T-093Relationship of serum uric acid and to blood pressure and cardiovascular risk factors in adolescentsMurata K, Tsujioka M, Hirose H, Kawabe H, Saito I, Saruta T • Authors discussed whether serum uric acid is associated with blood pressure and cardiovascular disease in adults. The subjects were 384 Japanese boys, 13 years of age, 707 boys, 17 years of age, and 147 boys, 22 years of age who underwent a routine examination in 1989, 1993, and 1998, respectively. The prevalence of hyperuricemia was 7.6%, 10.2%, and 10.9% at 13, 17, 22 years old, respectively. The persistence of serum uric acid was demonstrated by a correlation between childhood and adulthood levels. Baseline uric acid level was significant predictor of future hypertension. Exercise and alcohol drinking influence the serum uric acid. Hyperuricemia, hypertension, obesity, and blood lipid abnormality are closely interrelated. Moreover lifestyle such as exercise and alcohol intake influence the serum uric acid level. It is important to modify lifestyle from young age in order to prevent not only hyperuricemia but also hypertension.
A-2 Young Investigators' AwardImpact of Diet and Lifestyle on hypertension in 5 populations: Example of Fatty fish consumption in The US and FinlandJM Geleijnse, FJ Kok, and DE Grobbee • Authors analyzed 35 randomized trials of fish oil supplementation and BP in healthy adults from 1966 through 2001, in US, UK, Finland, Italy and the Netherlands. Meta-analyses of randomized BP trials are identified by MEDLINE. The population proportion with an unfavorable risk factor level is estimated from large nation-wide databases, and taken into account in the population attributable risks (PARs). • Intake of fish oil is inadequate (<0.3 % of energy) in 85% of US adults and 35% of Finish adults. PARs for hypertension (>140/90 mmHg) related to low intakes of fatty fish are 4-5% for US, and 1-2% for Finland. • Population strategies to increase the consumption of fatty fish is expected to have a large impact on the prevalence of hypertension in the USA than in Finland.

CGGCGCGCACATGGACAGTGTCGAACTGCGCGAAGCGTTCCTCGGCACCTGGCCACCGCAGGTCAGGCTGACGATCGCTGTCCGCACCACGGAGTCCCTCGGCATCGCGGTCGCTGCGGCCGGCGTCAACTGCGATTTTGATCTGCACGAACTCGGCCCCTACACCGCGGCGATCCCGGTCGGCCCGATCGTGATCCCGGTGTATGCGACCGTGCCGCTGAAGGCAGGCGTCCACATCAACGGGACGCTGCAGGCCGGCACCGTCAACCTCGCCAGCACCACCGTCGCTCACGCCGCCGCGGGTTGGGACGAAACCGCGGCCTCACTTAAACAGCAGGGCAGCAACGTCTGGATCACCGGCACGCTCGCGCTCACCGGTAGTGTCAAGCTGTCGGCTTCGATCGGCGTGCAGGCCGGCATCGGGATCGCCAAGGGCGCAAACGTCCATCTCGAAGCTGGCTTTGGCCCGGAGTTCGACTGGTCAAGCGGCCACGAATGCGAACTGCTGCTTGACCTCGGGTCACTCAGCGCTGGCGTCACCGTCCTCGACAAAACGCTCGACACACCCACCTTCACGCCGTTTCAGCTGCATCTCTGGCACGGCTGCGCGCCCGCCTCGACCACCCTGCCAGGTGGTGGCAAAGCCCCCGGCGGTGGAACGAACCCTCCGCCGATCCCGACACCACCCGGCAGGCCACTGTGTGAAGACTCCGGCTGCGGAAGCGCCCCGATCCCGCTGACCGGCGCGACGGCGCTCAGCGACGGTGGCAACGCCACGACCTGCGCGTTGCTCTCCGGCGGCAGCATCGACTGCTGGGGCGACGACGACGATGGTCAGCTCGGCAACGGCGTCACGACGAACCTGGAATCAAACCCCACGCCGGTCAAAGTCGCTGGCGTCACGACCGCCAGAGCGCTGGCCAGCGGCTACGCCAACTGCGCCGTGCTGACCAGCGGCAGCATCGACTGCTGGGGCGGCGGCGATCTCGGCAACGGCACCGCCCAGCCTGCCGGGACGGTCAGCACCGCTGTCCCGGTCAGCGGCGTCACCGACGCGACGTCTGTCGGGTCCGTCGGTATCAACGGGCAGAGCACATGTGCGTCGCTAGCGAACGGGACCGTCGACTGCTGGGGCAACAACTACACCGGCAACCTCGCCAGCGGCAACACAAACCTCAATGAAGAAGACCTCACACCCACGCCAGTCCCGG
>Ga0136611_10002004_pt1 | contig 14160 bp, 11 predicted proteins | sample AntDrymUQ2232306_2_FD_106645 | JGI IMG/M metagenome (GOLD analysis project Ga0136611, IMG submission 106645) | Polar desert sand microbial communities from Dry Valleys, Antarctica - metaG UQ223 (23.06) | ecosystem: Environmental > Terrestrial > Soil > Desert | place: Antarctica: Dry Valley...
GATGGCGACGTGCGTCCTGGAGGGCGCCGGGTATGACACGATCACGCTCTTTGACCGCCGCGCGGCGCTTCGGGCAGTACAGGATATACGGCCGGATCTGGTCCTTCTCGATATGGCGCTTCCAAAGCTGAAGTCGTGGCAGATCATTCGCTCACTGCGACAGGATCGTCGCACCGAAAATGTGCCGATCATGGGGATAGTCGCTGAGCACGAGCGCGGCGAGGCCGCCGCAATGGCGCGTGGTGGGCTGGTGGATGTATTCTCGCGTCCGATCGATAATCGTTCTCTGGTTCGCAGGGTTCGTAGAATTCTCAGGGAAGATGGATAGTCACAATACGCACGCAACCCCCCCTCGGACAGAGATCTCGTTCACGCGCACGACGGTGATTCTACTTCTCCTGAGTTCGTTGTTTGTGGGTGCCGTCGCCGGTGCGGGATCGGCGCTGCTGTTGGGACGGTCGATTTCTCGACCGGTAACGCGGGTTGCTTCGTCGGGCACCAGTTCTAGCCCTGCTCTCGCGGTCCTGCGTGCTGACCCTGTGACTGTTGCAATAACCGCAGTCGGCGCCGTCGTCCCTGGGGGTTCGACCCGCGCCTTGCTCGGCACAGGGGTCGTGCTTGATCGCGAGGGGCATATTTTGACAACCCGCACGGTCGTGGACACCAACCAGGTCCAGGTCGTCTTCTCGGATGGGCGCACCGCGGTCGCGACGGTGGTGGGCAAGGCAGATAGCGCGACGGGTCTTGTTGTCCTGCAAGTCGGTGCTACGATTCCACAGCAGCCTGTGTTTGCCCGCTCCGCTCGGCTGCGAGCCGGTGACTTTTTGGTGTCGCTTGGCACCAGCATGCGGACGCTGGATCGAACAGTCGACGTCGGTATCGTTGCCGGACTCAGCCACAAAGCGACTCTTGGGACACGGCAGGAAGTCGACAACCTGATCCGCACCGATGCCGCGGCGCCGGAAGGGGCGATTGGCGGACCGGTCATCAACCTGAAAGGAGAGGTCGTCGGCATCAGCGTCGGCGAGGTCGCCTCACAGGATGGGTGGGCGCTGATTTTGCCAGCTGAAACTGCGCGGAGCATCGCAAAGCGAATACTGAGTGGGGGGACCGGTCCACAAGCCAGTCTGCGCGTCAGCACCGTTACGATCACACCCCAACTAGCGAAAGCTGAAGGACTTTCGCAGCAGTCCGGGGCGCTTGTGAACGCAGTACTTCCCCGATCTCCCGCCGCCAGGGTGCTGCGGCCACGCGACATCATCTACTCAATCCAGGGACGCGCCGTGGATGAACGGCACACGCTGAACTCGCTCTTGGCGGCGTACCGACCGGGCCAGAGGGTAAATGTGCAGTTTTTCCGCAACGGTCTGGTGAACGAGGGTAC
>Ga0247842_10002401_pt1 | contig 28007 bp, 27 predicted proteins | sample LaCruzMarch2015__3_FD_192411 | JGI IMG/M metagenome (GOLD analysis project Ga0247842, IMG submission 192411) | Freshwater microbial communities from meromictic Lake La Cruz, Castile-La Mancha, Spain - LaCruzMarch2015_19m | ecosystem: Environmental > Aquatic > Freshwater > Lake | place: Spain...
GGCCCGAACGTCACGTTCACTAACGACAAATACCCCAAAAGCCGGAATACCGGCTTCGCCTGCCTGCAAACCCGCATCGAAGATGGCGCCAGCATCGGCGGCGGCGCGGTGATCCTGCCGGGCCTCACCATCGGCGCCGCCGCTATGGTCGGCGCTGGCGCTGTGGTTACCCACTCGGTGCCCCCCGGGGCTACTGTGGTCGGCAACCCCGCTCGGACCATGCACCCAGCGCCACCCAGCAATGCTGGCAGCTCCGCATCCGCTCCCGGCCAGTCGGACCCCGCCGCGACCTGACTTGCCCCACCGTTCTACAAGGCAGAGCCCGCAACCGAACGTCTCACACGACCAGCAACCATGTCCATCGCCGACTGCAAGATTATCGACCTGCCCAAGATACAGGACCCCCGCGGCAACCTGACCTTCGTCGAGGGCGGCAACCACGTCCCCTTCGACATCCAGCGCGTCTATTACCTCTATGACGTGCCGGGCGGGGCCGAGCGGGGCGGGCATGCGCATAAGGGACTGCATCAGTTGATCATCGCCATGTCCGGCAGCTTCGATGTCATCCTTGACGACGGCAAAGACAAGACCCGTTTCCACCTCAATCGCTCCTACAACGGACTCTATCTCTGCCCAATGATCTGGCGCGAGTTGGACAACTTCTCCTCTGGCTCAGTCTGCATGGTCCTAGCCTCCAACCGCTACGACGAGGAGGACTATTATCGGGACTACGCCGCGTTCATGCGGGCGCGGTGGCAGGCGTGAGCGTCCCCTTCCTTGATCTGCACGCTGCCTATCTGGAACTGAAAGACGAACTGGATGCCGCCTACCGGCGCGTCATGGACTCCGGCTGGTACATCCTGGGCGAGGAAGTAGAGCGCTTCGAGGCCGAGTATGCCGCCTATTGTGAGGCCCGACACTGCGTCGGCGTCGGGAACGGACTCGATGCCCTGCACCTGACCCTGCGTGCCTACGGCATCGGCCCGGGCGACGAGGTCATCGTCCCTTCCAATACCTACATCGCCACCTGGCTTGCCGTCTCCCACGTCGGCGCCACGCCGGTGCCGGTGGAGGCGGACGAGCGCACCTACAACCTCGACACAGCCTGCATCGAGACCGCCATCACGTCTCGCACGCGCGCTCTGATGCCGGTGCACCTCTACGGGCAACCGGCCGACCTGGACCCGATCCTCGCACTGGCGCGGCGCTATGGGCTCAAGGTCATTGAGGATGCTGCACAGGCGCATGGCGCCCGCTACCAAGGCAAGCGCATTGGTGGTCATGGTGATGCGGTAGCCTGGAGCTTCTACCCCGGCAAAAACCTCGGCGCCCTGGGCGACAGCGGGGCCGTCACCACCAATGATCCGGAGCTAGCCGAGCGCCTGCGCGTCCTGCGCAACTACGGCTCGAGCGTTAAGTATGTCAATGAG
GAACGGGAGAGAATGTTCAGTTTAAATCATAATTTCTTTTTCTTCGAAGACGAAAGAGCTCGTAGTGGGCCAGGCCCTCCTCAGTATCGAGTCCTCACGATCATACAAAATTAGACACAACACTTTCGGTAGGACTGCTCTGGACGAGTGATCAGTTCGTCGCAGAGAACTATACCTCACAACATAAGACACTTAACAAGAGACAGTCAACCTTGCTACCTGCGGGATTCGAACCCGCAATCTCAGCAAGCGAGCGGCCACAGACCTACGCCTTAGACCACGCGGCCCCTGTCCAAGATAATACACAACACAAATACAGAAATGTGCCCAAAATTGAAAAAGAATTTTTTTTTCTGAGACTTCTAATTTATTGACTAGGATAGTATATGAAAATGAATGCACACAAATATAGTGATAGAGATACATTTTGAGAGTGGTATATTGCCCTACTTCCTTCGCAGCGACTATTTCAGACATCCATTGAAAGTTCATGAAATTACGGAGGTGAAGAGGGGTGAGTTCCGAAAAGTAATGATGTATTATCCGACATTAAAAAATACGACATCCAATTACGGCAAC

AnnouncementConcert Eveningwill be held Tonight, May 30 • Traditional Japanese Chorus of the Takarazuka, a famous entertainment group • Taiko ( Japanese drum ) performance • From 6:00 PM, at the Main Hall, Osaka International Convention Center • Tickets (\3,000) are available at the Registration Desk on the 3rd floor
Sightseeing Osaka -- Osaka Aquarium Kaiyukan Osaka has been blessed with an excellent harbor that helped it thrive since long ago. Today, as we enter the 21st century, the Bay area continues to be popular. Temposan Harbor Village, at the edge of the Minato-ku Ward, is the home of the Tempozan Market Place with many shops and restaurants. Next to the Market Place is the popular Kaiyukan aquarium, with a total of 39,000 marine animals, representing 580 species. Under the concepts of "Ring of Fire (The Pacific Rim Seismic and Volcanic Belt)" and "Ring of Life (The Pacific Rim Life Belt) ", Kaiyukan emphasizes the importance of respect for life and preservation of the natural environment. • Access to Tempozan Harbour Village: 5 min. walk from Osaka Bay Station, Subway Chuo Line or Technoport Line.